Your brand needs a unique selling proposition or a unique selling point. This is a differentiator and helps you to establish a powerful brand. In this movie we explore how to define your USP and several steps to help you evaluate your differentiation. A brand needs to have a unique selling proposition in order to standout from the competition.
- I live in Santa Barbara. It's a small town along the coast of California, but if you search for a coffee shop here you'd think you were in a big city like Los Angeles with the number of results you'll find. We have a staggering amount of coffee shops, most within walking distance of several others. So how is it possible that all of these coffee shops are successful? And how is it possible that more are even opening up? Well, they narrowed their focus and catered to a specific slice of customers that fit their brand. We have coffee that's freshly roasted, a shop that caters to bicyclists, others being innovative with their food offerings, some focusing on convenience or community, and others on innovation.
In essence, they differentiated. They took a very broad category, coffee, and contracted it to make it their own. They went on to establish a brand that resonates with a specific crowd, and that crowd sees that coffee shop as theirs. They belong. Each individual coffee shop established their unique selling proposition. Take a step back with me and let's see just how powerful differentiation is. Keeping on the theme of coffee, we can trace this movement within coffee in the United States back to Howard Schultz, the founder of Starbucks.
In the early 80s he took a trip to Italy and was impressed by the coffee house tradition. You see, at that time, coffee was an afterthought. The typical coffee shop was a convenience store, a bakery, a deli, or the donut shop. At scale, coffee wasn't really all that special, but Schultz saw an opportunity to differentiate. He wanted to build a place for specialized coffee, conversation, and a sense of community, and his answer was Starbucks. Now consider that the company did almost no marketing in their first 30 years.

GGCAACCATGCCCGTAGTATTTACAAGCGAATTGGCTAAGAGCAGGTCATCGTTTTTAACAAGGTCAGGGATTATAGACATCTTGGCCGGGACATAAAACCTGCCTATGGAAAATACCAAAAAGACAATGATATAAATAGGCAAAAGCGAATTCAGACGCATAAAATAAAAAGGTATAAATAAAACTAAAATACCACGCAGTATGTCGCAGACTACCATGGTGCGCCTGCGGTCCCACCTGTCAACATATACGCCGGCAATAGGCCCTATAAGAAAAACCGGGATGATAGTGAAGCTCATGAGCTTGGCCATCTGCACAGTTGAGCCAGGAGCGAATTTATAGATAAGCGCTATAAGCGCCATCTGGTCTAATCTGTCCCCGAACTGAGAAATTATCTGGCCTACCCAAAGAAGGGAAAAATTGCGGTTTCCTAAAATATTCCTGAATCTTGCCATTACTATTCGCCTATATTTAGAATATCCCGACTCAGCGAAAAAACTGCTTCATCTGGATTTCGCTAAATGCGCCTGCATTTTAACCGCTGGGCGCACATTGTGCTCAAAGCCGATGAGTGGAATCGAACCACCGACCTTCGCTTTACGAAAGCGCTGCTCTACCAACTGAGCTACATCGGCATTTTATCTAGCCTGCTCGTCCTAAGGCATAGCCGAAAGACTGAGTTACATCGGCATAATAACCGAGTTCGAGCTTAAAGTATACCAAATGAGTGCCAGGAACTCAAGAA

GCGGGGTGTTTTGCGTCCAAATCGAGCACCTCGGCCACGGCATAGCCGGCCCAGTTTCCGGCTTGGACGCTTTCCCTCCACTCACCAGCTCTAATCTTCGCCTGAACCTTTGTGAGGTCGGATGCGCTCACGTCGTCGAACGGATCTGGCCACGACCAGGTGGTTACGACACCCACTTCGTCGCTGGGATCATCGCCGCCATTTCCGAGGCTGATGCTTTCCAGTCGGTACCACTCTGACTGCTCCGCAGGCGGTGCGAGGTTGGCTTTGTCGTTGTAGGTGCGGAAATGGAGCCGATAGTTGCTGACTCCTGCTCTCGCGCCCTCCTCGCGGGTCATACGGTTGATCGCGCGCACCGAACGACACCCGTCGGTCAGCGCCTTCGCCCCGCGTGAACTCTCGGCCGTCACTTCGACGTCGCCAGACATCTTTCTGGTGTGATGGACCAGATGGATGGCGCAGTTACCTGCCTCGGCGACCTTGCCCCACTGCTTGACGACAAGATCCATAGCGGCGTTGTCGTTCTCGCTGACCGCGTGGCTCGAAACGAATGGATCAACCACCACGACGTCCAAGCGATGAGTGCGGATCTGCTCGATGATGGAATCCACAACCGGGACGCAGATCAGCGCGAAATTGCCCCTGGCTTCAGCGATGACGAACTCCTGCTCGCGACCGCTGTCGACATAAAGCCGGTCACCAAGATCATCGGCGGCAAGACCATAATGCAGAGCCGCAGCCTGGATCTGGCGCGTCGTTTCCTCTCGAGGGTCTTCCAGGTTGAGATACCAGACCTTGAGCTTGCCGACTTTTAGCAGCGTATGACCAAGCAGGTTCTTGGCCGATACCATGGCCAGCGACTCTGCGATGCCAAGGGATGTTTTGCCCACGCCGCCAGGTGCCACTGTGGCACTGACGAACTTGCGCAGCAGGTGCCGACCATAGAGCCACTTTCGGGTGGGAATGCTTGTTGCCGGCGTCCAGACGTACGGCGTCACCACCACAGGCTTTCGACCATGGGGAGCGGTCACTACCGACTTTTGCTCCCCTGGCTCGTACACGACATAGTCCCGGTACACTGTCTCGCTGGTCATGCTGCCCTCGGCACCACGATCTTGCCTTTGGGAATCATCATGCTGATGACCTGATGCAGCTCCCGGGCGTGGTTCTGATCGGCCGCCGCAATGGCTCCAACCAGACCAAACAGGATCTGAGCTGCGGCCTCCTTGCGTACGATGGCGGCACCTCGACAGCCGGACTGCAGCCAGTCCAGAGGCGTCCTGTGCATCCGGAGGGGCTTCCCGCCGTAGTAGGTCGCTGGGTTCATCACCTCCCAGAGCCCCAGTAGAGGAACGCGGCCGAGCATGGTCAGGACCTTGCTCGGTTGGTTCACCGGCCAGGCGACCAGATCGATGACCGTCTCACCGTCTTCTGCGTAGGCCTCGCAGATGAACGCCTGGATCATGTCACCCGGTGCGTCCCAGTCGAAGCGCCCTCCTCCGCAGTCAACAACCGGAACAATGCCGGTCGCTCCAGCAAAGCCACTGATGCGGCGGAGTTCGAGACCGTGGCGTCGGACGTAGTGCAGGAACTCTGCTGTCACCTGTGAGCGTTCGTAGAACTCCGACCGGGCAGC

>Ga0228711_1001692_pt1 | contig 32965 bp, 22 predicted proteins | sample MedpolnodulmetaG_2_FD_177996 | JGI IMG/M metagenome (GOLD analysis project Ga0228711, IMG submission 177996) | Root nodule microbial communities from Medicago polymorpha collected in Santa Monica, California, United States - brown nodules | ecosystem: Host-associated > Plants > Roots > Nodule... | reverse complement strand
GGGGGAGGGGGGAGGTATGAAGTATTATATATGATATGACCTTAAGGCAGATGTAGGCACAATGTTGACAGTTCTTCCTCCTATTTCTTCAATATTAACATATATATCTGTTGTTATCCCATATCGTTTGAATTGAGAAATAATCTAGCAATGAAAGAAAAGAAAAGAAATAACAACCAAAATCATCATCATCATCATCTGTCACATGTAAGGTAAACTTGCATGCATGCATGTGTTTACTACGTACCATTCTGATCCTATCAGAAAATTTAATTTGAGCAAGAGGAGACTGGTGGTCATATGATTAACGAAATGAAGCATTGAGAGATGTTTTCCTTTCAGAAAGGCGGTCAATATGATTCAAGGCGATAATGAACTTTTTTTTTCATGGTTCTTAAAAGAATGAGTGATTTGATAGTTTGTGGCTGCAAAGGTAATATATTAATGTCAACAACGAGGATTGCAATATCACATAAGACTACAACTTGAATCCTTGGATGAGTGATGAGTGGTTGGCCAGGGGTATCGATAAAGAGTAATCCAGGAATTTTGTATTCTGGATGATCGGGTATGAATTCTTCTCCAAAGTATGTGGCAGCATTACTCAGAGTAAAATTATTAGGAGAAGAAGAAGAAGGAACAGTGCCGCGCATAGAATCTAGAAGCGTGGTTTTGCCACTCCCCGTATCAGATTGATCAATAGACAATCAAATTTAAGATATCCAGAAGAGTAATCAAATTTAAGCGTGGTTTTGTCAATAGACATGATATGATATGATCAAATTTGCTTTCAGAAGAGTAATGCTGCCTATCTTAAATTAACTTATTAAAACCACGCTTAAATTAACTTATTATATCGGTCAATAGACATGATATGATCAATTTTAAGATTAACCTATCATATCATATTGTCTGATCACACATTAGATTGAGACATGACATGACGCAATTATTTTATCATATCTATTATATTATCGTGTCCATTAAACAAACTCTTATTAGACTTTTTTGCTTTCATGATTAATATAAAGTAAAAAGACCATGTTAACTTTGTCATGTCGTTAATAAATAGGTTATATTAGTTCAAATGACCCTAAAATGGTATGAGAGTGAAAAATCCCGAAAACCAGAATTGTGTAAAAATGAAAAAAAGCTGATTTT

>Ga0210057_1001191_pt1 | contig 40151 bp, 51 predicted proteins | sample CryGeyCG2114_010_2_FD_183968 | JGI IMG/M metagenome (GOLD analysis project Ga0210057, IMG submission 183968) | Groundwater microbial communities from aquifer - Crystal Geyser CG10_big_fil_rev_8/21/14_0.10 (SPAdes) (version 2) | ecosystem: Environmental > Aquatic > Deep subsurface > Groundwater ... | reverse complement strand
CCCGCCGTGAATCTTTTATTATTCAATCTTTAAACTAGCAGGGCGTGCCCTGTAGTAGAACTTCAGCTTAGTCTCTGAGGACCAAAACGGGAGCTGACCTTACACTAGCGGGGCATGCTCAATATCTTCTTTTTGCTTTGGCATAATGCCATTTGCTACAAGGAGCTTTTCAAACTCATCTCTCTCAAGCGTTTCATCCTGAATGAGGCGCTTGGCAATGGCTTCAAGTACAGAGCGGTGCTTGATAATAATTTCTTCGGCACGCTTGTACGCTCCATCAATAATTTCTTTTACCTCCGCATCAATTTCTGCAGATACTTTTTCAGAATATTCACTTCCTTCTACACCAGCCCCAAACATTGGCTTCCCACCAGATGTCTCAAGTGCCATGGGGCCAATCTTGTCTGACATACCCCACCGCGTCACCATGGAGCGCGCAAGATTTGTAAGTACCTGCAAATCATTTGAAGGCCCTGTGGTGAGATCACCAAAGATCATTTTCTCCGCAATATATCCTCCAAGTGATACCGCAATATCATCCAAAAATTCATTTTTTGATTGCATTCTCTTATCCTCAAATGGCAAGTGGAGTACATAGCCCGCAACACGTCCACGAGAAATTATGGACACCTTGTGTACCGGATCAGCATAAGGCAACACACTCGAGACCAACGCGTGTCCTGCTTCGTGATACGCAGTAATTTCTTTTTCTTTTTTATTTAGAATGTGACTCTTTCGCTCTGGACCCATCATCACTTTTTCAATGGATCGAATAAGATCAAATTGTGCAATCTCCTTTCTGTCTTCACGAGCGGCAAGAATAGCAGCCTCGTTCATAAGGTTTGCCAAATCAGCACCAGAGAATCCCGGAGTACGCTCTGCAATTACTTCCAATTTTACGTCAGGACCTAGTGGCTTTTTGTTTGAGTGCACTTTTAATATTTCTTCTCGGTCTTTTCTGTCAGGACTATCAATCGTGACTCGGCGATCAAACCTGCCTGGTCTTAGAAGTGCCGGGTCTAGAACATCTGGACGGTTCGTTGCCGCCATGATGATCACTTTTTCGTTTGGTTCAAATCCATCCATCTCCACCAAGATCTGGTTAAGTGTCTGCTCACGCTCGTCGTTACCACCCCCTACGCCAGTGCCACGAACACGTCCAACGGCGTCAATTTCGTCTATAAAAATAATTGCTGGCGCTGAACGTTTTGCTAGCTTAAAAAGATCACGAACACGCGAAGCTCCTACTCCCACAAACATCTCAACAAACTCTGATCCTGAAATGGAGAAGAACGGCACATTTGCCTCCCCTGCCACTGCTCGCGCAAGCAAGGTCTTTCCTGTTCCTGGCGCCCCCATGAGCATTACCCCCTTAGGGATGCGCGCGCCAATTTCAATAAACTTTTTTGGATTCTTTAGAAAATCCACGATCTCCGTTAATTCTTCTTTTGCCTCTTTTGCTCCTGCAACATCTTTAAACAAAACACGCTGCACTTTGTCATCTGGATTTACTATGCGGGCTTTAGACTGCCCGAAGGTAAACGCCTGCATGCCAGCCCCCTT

They grew because the brand was powerful. It was an experience. Starbucks convinced people to pay big money for coffee because they focused on every detail, the shops, the packages, the cups, the smells, and even the experience of placing an order. It was something you just couldn't get anywhere else. Starbucks created a significant differentiation. It moved the coffee category into a different space and established the viability of focus. They changed the frame of reference. They built a new market and now niche shops like those here in Santa Barbara keep popping up with their own differentiations.
Fragmenting the market works if the slice you take is big enough to make your business viable. So now each new successful coffee shop has its own difference, each positioned heavily by their brand identity. The ones that disappear, well, they lacked brand. Your brand needs to demonstrate a difference. It must have that unique selling point. You may have the best coffee, but saying it and showing it are two completely different things. So how do we put this into practice? The first step of your branding process is to evaluate your differentiation.
To get there, start by answering the following questions. Who are you targeting? What goal does your target achieve by using you? What makes you really unique? Invest time in filtering those answers down to being as narrow as you can. Don't be afraid of getting so narrow that you invent an entirely new category. The most useful aspect of branding is creating a new category, demonstrating a new way of thinking and taking pole position as a market leader.
Explore best practices for researching, developing, visualizing, and managing your brand, and learn about incorporating your brand throughout various customer touchpoints and keeping tabs on your brand as your company grows.
- Components of branding
- Creating a brand strategy
- Conducting a brand audit
- Crafting your vision statement and selling position
- Evaluating brand visuals, colors, and language
- Enhancing brand touchpoints
- Measuring brand loyalty and equity